Will the second time be the charm? This is what tenants and landlords who are in the process of renting a home these days, or weeks, should think. In December 2018, the Council of Ministers approved the Royal Decree-Law 21/2018 on urgent measures in housing and rent, which was in force for less than a month, when it was overturned in January in the Congress of Deputies. Now, in one of the last Council of Ministers of this legislature, a new Royal Decree on housing rent has been approved, and will enter into force after its publication in the Official State Gazette (BOE).

Among the novelties, it is worth mentioning, for example, the extension of the minimum legal period that a tenant can stay in the dwelling or the limits on deposits.

If you want to know the main changes introduced by this new Royal Decree on housing rentals, read on!

Duration of the rental contract

With the entry into force of the aforementioned Royal Decree, Law 29/1994, of November 24th, on urban leases will be modified in relation to the duration of the lease, which will be extended from three to five years.

As has been the case up to now, the duration of the contract may be freely agreed upon by the parties, although, when it is less than these five years, the contract will be compulsorily extended for annual periods until the minimum duration now fixed for lease contracts is reached. This five-year term is increased to seven years in cases where the lessor of the property is a legal entity, i.e., a company or corporation.

In this sense, it is a matter of returning to the five-year duration (provided that the lessor is a natural person) that was already established before the entry into force of Law 4/2013, on flexibility and promotion of the housing rental market in 2013.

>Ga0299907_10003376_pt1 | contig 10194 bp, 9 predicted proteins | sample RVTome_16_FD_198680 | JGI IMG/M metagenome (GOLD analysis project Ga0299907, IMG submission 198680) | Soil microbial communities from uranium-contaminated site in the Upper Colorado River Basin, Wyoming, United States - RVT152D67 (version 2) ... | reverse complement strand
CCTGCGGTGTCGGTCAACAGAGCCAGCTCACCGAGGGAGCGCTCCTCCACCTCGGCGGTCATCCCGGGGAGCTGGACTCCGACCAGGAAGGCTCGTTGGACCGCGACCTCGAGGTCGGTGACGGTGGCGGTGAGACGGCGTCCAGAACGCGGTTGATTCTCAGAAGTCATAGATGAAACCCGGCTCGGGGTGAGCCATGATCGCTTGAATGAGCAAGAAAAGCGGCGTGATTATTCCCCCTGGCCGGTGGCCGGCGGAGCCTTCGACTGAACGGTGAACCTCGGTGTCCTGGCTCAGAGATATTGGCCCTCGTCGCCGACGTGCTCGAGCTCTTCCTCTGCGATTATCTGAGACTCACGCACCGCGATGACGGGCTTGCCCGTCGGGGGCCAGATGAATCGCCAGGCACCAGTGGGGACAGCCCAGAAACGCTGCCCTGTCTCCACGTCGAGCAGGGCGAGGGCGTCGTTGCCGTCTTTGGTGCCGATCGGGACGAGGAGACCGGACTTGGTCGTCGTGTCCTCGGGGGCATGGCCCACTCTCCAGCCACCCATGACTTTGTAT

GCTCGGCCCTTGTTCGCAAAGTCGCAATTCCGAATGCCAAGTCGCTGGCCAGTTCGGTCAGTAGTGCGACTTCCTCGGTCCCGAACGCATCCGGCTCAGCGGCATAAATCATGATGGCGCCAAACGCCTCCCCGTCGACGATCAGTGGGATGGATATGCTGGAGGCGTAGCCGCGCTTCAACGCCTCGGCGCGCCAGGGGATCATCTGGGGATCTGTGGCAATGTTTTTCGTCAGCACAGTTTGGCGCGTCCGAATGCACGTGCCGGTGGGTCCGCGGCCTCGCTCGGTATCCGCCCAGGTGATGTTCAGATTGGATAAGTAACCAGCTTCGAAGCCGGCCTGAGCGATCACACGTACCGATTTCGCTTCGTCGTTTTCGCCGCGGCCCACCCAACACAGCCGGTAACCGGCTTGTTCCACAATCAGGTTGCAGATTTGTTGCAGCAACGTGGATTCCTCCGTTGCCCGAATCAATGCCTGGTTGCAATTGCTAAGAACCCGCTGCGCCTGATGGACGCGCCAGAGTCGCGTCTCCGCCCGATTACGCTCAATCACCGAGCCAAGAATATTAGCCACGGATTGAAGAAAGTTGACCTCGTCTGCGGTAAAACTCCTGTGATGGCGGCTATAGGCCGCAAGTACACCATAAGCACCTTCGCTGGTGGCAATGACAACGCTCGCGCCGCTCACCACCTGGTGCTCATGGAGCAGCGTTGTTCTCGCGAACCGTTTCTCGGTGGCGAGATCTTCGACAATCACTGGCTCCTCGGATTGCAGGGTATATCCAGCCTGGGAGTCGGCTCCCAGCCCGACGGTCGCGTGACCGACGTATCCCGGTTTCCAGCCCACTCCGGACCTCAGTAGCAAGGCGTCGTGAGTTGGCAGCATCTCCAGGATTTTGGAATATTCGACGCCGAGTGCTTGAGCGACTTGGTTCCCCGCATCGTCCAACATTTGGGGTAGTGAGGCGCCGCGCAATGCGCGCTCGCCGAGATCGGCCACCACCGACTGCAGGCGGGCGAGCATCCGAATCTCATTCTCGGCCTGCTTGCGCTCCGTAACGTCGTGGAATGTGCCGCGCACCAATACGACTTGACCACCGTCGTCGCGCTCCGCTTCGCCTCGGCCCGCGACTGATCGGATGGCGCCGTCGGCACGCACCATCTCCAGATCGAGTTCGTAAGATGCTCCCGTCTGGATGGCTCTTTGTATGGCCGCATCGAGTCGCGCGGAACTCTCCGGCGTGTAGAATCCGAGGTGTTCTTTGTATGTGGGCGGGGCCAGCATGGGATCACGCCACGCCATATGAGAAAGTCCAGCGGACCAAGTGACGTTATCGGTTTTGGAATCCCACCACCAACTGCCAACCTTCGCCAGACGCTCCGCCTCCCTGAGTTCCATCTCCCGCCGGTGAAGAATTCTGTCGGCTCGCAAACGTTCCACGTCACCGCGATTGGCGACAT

Extension of the lease

Until the entry into force of this regulation, it was established that the contract was automatically extended for one year (after three years) if neither of the parties (landlord or tenant) gave six months’ notice of the intention to terminate the rental contract.

Now, with the recent regulation approved by the Council of Ministers, the provisions of Royal Decree Law 21/2018 of December 14 are recovered. Thus, since the new Royal Decree is in force, with the arrival of the expiration date of the contract, once these five years have passed, or seven in the case of the lessor being a legal entity, if neither the lessor nor the lessee expresses to the other party the intention not to renew the contract, this will necessarily be extended for three more years.

Deposit and additional guarantees of the rental contract

In relation to the deposit and additional guarantees of housing leases, the regulations set two monthly rent the maximum amount that can be requested as an additional guarantee to the deposit, which must be one month’s rent.

The management costs when the lessor is a legal entity

One of the changes of this Royal Decree with respect to the previous one approved in December of last year has to do with the payment of the costs of formalization and management of the rental contract. With the previous regulation, these expenses were paid by the lessors who were legal entities, unless otherwise agreed. Now, with this new Royal Decree on rent, these expenses of real estate management and formalization of the lease contract are borne by the lessor, if it is a legal entity.

Notice of non-renewal of the rental contract

When the Royal Decree approved in the last Council of Ministers comes into force, the period of notice for non-renewal of the lease will be 4 months for owners and 2 months for tenants. Until now this period was set at one month.

Recovery of the property by the owner

With the new regulations on rent, the causes of necessity alleged by the owner to recover the rented property must be stated in the lease. Specifying, when the time comes, which of those causes is alleged to recover the housing.